Harassment is not a physical danger necessarily, but it can make you feel uncomfortable and nervous.  Walking alone at night is definitely to be avoided.  Always go out with two or three other people and take a taxi after dark.

Scams show up as locals drawing on the compassion of sympathetic travellers.  They may take on the role of a political refugee requesting money for their family or they might pretend to be a student collecting contributions for their education.  Use your common sense and if you are in doubt about their story, then you are probably right.

There are also local customs to be aware of, but by observing how other people behave you can easily fit in.  There are conservative standards of dress and behaviour in Kenya, particularly in coastal and rural areas.

Engaging the services of a tour operator will assist in avoiding most of the above-mentioned security issues.  Your driver-guide will have the latest information on your destinations and know where he/she is going.  They know the travel times and will ensure you have arrived at the accommodation before sunset.  Moreover, most tour operators will package up the prices for national park entry fees, accommodation, and transport, limiting the amount of cash you need to carry.

Finally, don’t forget to register with your home country’s embassy or high commission in Kenya for the duration of your visit.  Comprehensive travel insurance is also highly recommended.

Overall, Nairobi is just like many other large cities around the world: there are rich people, there are poor people and there are people in the middle.  Most Kenyans don’t look twice at foreigners in their capital city.  The worst that most tourists encounter are children in rags accompanying them for about a block asking for money – while it’s heart-wrenching, it’s hardly a reason to avoid visiting a spectacular destination that has much to offer an enthusiastic traveller.

OTA Kenya Safari www.ota-responsibletravel.com

Is Kenya on your bucket list, but recent events in Nairobi have you hesitant to tick the item off right now?  Overland Travel Adventures offers tailor-made itineraries for individuals and small groups with a focus on excellent customer care, safety and responsible travel.  Contact us today: tracey@ota-responsibletravel.com or visit the website www.ota-responsibletravel.com.

OTA Kenya Safaris www.ota-responsibletravel.com

Kenya and Tanzania – Where to Travel First?

Kenya and Tanzania – Where to Travel First?

Many travellers visiting East Africa come to see the Wildebeest Migration, climb a mountain, and relax on the beach.  Kenya and Tanzania offer all these experiences and the quintessential safari combines the three experiences across the two countries.  But where to start?  Planning any holiday is fraught with challenges as you want to make it perfect, so here’s a short guide to help you plan your East African safari.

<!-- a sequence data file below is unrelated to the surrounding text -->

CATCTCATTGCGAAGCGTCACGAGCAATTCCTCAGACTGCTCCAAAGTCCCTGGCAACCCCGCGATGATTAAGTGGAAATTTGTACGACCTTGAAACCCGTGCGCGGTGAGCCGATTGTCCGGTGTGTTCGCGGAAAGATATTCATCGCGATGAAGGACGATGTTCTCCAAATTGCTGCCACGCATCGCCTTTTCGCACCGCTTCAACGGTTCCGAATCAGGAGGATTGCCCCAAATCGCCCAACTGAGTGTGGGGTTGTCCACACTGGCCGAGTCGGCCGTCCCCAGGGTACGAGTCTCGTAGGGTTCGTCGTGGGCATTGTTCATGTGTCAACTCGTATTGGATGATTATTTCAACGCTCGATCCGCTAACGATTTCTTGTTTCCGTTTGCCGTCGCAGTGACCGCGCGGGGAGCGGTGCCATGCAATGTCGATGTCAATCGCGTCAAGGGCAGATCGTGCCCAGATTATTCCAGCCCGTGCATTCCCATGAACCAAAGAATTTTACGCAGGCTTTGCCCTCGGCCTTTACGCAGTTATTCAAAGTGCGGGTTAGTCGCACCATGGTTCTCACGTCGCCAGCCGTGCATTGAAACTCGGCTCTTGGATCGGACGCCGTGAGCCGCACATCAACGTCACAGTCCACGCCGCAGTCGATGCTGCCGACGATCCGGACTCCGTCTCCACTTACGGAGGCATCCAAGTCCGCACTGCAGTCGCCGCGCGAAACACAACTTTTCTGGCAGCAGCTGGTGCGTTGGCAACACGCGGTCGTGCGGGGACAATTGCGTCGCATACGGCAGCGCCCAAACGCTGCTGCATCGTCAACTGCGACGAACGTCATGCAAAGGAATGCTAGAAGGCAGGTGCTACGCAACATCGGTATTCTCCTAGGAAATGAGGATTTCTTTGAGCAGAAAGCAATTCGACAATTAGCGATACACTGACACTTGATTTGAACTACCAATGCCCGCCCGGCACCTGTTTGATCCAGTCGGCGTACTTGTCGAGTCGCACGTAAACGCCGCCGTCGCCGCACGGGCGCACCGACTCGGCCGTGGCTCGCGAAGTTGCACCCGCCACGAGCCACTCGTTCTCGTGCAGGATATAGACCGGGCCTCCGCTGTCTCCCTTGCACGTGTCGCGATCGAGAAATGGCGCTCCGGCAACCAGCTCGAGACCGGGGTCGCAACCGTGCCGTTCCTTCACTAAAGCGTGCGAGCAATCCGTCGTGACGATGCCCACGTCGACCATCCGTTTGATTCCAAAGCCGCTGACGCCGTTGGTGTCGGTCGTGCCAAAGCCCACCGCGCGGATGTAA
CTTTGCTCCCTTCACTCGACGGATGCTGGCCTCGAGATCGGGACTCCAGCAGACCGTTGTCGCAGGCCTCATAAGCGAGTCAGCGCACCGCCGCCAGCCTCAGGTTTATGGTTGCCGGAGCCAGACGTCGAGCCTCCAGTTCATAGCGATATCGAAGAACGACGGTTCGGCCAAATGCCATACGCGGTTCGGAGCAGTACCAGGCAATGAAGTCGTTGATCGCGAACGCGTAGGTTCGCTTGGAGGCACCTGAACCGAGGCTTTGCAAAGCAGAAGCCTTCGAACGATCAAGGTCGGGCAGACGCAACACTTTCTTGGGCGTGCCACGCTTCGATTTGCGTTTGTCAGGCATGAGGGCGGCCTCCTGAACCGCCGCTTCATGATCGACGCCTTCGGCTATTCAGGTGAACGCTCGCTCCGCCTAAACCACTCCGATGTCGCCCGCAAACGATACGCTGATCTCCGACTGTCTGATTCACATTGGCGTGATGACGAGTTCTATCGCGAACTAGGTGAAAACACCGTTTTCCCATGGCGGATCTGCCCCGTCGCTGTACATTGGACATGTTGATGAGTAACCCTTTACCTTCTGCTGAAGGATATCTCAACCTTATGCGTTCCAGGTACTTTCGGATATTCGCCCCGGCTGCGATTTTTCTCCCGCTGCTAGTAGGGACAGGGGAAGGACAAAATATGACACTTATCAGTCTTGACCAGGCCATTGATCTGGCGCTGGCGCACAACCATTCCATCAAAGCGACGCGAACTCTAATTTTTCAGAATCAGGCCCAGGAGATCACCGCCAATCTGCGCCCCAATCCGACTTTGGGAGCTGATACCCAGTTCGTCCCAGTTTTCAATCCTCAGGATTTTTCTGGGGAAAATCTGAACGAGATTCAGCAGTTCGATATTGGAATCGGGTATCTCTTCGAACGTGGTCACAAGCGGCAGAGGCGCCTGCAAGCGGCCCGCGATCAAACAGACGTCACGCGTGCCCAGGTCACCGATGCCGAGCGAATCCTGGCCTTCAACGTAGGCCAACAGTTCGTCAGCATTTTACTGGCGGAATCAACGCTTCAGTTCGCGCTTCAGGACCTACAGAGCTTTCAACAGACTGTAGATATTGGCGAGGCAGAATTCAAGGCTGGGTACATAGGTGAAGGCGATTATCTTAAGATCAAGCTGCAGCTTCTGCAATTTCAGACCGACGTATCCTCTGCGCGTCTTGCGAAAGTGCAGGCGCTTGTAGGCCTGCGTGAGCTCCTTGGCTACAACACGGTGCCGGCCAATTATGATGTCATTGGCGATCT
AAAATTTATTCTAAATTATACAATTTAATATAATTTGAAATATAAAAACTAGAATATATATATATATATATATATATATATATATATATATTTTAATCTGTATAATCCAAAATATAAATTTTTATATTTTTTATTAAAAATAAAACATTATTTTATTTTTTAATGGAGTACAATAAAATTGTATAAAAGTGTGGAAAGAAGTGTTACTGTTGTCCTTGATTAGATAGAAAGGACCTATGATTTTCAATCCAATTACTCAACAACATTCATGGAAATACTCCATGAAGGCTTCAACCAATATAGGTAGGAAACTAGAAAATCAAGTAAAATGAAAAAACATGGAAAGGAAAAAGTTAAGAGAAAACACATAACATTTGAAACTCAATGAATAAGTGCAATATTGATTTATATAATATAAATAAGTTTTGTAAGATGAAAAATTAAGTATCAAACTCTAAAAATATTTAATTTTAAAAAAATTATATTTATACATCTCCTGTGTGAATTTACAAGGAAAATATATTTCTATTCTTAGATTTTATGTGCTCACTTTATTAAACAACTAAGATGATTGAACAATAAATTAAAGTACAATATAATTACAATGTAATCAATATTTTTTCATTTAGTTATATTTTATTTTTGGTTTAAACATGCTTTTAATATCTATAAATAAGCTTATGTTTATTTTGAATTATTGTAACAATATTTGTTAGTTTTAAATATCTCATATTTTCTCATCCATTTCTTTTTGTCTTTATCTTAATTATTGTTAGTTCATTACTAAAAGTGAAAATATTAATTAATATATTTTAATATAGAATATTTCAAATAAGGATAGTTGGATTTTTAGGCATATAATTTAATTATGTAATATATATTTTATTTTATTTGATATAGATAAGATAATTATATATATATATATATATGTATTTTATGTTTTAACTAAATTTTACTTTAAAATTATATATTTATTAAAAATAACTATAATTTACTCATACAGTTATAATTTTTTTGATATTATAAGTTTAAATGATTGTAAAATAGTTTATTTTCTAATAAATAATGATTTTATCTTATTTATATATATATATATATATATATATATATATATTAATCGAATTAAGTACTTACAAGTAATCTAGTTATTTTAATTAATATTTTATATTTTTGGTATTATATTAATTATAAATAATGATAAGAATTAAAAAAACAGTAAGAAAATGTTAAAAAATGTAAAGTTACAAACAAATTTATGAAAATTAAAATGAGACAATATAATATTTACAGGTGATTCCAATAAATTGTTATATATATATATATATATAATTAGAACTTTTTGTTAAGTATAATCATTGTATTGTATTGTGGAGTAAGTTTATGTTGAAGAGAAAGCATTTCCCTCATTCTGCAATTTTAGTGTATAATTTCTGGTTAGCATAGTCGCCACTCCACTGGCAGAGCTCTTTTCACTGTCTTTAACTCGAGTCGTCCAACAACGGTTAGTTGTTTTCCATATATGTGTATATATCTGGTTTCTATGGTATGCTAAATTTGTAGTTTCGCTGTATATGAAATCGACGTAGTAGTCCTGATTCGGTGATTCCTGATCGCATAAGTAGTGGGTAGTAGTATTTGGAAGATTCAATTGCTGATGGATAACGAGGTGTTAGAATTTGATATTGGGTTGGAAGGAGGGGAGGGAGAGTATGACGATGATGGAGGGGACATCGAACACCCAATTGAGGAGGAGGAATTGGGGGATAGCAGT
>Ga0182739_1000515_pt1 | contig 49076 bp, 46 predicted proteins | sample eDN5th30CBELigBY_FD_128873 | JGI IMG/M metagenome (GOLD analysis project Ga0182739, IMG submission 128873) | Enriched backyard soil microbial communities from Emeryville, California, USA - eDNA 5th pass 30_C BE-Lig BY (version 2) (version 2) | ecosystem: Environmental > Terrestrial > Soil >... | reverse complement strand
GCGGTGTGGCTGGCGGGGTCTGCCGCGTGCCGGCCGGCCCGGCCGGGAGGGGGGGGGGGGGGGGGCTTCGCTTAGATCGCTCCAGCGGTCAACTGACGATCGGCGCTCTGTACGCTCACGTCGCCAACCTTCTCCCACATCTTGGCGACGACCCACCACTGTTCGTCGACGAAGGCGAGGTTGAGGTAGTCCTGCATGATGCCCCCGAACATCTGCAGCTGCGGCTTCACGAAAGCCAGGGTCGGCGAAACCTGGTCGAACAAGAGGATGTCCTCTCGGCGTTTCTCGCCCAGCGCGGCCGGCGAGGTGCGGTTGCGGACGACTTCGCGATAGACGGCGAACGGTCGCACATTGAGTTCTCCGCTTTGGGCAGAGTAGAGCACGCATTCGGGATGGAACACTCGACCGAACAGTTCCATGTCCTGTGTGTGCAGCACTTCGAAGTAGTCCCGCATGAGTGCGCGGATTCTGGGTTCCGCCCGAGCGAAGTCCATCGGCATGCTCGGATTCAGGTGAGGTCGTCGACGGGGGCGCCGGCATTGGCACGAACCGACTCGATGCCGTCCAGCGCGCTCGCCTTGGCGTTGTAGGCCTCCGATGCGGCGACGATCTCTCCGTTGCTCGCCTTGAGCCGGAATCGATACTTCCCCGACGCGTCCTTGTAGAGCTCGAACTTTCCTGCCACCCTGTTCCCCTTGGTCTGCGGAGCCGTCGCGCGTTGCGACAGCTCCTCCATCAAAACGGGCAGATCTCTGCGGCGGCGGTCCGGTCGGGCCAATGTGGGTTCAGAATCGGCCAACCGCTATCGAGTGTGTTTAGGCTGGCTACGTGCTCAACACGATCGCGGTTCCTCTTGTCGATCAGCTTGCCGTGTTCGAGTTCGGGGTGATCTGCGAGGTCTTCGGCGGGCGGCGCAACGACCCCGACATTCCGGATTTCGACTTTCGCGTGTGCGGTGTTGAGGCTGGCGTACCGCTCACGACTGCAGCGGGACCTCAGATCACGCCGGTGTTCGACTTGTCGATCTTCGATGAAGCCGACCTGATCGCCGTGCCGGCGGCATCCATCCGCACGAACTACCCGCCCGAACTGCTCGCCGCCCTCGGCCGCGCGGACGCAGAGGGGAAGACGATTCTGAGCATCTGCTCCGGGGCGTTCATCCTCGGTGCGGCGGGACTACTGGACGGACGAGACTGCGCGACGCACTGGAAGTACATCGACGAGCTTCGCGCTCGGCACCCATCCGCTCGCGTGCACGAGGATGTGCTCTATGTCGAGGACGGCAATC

OTA Kenya Safaris www.ota-responsibletravel.com

Jomo Kenyatta International Airport in Nairobi, Kenya is the biggest transport hub for international flights, so the chances are you will arrive there.  Therefore it makes sense to start your safari in Kenya.  You can take a shower and rest in Nairobi after your long flight or set off immediately to the game reserves.  After an international flight, do you really want to transfer onto another flight to Tanzania or spend your first day in Africa driving along a highway from one city to another?

Working backwards in planning your trip also gives some clues about the order of the itinerary.  The majority of travellers like to finish their safari on the coast where they can spend a few days washing the dust off in the Indian Ocean.  Both Kenya and Tanzania have beautiful coastlines, but it’s mythical Zanzibar, off the Tanzanian coast, that attracts most people.  Especially with the recent spate of attacks in Mombasa, Kenya, the Tanzanian coast is increasingly popular.  There are regular flights from Zanzibar back to Nairobi to catch your departing flight home, so finishing here is a relaxing end to your holiday.

Climbing Mt Kilimanjaro in Tanzania or Mt Kenya is another popular pursuit that travellers to East Africa often include in their itineraries.  So surely it’s better start with the climb and then you can relax for the rest of the safari?  Not really.  It is better to start with the safari and climb after you have enjoyed the animals and sights.  Despite the numbers of people tackling Kilimanjaro’s summit, it is not a walk in the park and the altitude and physical exertion can knock a person around.  You don’t want to be sick or flaked out in the back of the safari vehicle while your fellow passengers are watching a lion hunt.

So in planning your East African safari holiday, start in Kenya with the famous Maasai Mara or other game reserves before heading south to Tanzania to climb Mt Kilimanjaro or enjoy the beaches of Zanzibar.